Canada Falls Short on NATO Defense Spending Goals


Canada remains among a minority of NATO allies failing to meet the alliance’s defense spending benchmark of 2% of gross domestic product (GDP), a goal exacerbated by Russia’s actions in Ukraine prompting heightened military expenditures among several member states. According to recent NATO data, of the 32 countries in the alliance, 23 are expected to meet the 2% threshold, while Canada, along with Croatia, Portugal, Italy, Belgium, Luxembourg, Slovenia, and Spain, are anticipated to fall short.

Canadian Defense Minister Bill Blair acknowledged the shortfall, committing to achieving the 2% target by the end of the decade. Currently projected to spend approximately 1.37% of GDP on defense in 2024, Canada aims to increase this to at least 1.75% by 2029, driven in part by plans to modernize its submarine fleet and other defense acquisitions.

Daniel Kochis, a NATO expert at the Hudson Institute, criticized Canada’s lagging defense spending, highlighting it as a significant concern within the alliance. He noted that while larger European countries often face scrutiny for insufficient spending, Canada’s economic stature and global role underscore its notable shortfall under Prime Minister Trudeau’s administration.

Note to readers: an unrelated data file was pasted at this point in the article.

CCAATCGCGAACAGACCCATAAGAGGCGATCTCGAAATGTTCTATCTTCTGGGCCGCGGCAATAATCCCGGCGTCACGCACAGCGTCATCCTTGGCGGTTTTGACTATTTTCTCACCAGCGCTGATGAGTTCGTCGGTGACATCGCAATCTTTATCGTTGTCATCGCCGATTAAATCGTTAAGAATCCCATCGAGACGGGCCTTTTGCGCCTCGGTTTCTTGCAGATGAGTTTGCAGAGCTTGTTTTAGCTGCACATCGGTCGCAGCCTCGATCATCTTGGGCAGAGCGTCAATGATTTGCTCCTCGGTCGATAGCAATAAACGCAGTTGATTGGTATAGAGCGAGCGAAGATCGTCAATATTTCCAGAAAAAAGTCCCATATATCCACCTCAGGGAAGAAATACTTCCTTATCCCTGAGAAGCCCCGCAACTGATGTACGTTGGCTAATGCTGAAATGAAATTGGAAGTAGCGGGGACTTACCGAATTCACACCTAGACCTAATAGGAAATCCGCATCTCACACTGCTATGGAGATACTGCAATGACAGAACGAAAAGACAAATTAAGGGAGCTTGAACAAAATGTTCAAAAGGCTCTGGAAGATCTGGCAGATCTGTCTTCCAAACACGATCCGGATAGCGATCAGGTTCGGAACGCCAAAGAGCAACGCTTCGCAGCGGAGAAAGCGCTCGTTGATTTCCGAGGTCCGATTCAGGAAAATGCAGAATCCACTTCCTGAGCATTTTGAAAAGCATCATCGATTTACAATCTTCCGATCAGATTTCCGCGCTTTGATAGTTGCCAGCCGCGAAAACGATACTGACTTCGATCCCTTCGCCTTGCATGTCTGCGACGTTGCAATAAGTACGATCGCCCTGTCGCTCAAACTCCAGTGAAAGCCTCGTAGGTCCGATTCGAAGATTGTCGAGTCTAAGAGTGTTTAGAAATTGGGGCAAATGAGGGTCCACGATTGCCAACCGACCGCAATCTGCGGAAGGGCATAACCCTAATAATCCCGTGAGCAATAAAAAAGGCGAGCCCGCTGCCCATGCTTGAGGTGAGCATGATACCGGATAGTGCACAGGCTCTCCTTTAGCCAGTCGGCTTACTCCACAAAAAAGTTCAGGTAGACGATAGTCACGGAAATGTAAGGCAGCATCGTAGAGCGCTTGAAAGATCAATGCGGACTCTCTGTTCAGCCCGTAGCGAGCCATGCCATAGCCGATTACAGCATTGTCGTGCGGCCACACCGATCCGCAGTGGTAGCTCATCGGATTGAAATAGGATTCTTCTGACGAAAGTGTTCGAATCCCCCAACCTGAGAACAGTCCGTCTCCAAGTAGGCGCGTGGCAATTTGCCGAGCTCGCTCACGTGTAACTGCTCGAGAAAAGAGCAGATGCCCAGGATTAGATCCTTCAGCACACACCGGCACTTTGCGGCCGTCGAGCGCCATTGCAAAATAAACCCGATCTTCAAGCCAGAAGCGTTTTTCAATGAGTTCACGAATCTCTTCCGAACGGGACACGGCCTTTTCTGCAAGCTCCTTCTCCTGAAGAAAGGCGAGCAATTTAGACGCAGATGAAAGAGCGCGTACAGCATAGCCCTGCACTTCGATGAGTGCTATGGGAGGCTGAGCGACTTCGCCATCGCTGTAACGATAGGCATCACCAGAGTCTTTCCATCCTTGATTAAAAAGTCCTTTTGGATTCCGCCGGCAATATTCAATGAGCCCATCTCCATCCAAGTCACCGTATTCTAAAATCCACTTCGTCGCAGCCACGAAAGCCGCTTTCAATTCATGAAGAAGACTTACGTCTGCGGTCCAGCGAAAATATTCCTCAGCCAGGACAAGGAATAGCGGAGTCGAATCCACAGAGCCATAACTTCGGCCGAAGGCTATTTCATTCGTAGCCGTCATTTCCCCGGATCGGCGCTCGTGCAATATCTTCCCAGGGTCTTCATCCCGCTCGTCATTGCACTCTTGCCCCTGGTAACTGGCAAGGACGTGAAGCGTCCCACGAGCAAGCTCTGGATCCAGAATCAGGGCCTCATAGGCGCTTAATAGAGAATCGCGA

Canadian Defense Minister Bill Blair emphasized the evolving security landscape, emphasizing that Canada’s sovereignty and security can no longer rely solely on geographic isolation. This perspective reflects growing concerns over Arctic accessibility, technological advancements, and adversarial actions necessitating enhanced readiness.

In addition to failing to meet the 2% GDP benchmark, Canada and Belgium are also notable for not meeting NATO’s secondary guideline of allocating at least 20% of defense spending towards equipment, weaponry, and capabilities. Dalibor Rohac of the American Enterprise Institute attributed Belgium’s spending habits to geographic factors, while noting Canada’s proximity to Russia as a complicating factor in its defense policy decisions.

Mike Brest
Mike Brest
Defense Reporter. Prior to joining the defense beat, he spent two years covering breaking news, and he worked at the Daily Caller in a similar capacity before that. Mike graduated from American University and is originally from the suburbs of Philadelphia.

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